My EQView feature this week is a review of Everyman at the National Theatre. Everyman is a medieval morality play which asks its audience a very basic question – if Death came calling for you early, would you be able to give a good account of yourself and what you have done with your life so far? The National Theatre London has breathed new life into this classic by presenting a bold, exciting, new and contemporary adaptation by Carol Ann Duffy, the Poet Laureate.
My EQView review of Everyman at the National Theatre is here:
Cut and pasted from the EQView website:
EVERYMAN - REVIEW
Everyman is a medieval morality play which asks its audience a very basic question – if Death came calling for you early, would you be able to give a good account of yourself and what you have done with your life so far? The National Theatre has breathed new life into this classic by presenting a bold, exciting, new and contemporary adaptation by Carol Ann Duffy, the Poet Laureate.
The play opens in a time and place that we recognize as our own, with Everyman’s 40th Birthday Party. We join Everyman and his friends as they celebrate his birthday by having a party, taking selfies, dancing, drinking, and indulging their coke (cocaine) habit. These are people who have money; they work hard and play hard; they are used to the good things in life; and they live for the present, with little regard for the future.
Tragically for Everyman, his 40th birthday is also going to be the day of his death. Death comes calling for Everyman in person, well ahead of his time, and demands that Everyman face a reckoning – what has he done with his life and how do the credits and debits stack up? I have chosen the production image to illustrate this piece very carefully – it clearly shows Everyman’s fear, anxiety and stress, when he realizes that Death has come for him, there is no escape, and he is going to have to face a reckoning.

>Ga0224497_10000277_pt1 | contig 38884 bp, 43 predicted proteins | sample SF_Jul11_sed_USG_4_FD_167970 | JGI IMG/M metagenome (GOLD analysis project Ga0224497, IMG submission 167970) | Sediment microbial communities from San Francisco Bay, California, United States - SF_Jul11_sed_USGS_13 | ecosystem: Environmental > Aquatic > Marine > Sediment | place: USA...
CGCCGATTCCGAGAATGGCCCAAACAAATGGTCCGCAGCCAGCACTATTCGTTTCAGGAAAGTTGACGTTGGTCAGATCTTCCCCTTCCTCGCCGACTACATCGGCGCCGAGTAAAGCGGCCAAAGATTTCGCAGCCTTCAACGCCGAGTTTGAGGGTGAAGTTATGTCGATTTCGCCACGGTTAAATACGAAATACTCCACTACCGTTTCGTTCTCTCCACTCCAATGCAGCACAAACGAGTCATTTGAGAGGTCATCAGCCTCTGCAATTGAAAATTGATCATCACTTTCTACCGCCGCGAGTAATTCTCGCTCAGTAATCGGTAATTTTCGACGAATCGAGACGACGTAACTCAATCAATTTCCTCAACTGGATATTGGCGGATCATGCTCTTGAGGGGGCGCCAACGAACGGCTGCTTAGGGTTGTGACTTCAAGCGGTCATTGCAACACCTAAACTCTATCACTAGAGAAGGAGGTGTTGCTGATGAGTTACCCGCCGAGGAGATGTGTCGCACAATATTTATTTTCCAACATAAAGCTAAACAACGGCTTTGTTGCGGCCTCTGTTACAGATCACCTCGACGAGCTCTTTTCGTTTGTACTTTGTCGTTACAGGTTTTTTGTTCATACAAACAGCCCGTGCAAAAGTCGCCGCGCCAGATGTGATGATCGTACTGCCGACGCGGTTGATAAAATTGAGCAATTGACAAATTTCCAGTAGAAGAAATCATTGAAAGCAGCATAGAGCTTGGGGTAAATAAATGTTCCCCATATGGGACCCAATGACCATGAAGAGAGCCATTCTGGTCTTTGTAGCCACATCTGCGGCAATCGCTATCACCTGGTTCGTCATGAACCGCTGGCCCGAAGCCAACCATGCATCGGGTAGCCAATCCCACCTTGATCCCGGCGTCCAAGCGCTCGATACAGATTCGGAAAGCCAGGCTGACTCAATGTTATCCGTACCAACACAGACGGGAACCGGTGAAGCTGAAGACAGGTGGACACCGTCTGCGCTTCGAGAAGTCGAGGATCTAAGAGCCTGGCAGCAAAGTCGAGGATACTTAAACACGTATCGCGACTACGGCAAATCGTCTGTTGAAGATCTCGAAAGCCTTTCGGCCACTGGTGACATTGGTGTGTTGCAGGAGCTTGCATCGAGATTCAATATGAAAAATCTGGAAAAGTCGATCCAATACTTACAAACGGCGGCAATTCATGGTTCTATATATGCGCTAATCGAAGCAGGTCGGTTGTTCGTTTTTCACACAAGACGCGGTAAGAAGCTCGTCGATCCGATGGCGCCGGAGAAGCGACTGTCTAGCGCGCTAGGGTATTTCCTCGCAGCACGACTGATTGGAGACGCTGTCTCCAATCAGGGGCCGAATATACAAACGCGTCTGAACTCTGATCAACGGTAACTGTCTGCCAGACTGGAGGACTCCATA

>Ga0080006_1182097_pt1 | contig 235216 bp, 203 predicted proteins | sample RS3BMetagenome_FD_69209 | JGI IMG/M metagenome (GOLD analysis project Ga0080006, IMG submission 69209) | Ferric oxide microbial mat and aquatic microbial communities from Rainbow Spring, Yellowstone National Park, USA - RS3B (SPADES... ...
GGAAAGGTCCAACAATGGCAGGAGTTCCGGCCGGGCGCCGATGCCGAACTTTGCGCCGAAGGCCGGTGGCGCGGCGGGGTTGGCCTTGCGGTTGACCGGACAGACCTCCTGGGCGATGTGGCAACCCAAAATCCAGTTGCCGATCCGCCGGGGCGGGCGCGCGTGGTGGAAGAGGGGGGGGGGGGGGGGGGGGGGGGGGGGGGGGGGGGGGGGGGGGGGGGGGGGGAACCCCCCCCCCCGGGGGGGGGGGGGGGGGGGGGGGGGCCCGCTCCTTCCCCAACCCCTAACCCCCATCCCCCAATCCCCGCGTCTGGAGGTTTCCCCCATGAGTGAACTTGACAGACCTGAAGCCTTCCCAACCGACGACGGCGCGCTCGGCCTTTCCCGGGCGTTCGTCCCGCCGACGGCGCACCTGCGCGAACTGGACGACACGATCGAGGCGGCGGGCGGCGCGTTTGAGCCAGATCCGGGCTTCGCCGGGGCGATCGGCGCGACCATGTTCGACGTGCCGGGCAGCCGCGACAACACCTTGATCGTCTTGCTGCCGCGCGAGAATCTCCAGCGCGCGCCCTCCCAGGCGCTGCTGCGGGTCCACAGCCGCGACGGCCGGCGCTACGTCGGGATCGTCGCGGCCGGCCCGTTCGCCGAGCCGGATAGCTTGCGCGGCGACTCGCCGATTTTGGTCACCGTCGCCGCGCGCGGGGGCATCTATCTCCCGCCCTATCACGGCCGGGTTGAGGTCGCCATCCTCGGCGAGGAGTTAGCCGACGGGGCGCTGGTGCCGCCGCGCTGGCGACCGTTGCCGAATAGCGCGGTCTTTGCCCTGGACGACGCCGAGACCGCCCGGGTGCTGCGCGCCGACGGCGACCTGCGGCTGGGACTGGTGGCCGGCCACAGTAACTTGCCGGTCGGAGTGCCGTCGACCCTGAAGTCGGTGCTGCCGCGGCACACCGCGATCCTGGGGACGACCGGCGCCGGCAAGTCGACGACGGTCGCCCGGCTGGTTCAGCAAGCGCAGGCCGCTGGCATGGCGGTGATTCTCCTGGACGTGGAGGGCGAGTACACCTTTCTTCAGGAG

Death is played exceedingly well by Dermot Crowley, who brings a lot of humour to the role, which lends the character a real edge. Death is not interested in Everyman claiming he is not ready, and he will not listen to any of his excuses. Everyman’s time has come and he must account for his life.
Everyman soon finds out that when Death is on your tail, those whom you regarded as “friends” quickly evaporate into thin air. Everyman asks his friends for help, but they all abandon him.
Everyman wrongly assumes the wealth he has accumulated will save him from this terrible fate. It is therefore a rude awakening when Everyman realizes money is no use where he is headed and, whilst money can buy you anything in this life and on this earth, it is worthless in the next life. Money and material goods, like his friends, abandon him.
Everyman then runs to his family, to his Mum, his Dad, and his sister, because blood is thicker than water, and surely they will help him in his hour of need? In reality, whilst Everyman was busy climbing the career ladder, he had forgotten all about his family, losing touch with them because he was too busy. Now he returns to the family home for sanctuary and refuge. Will his family forgive and forget, take him back and stand by him?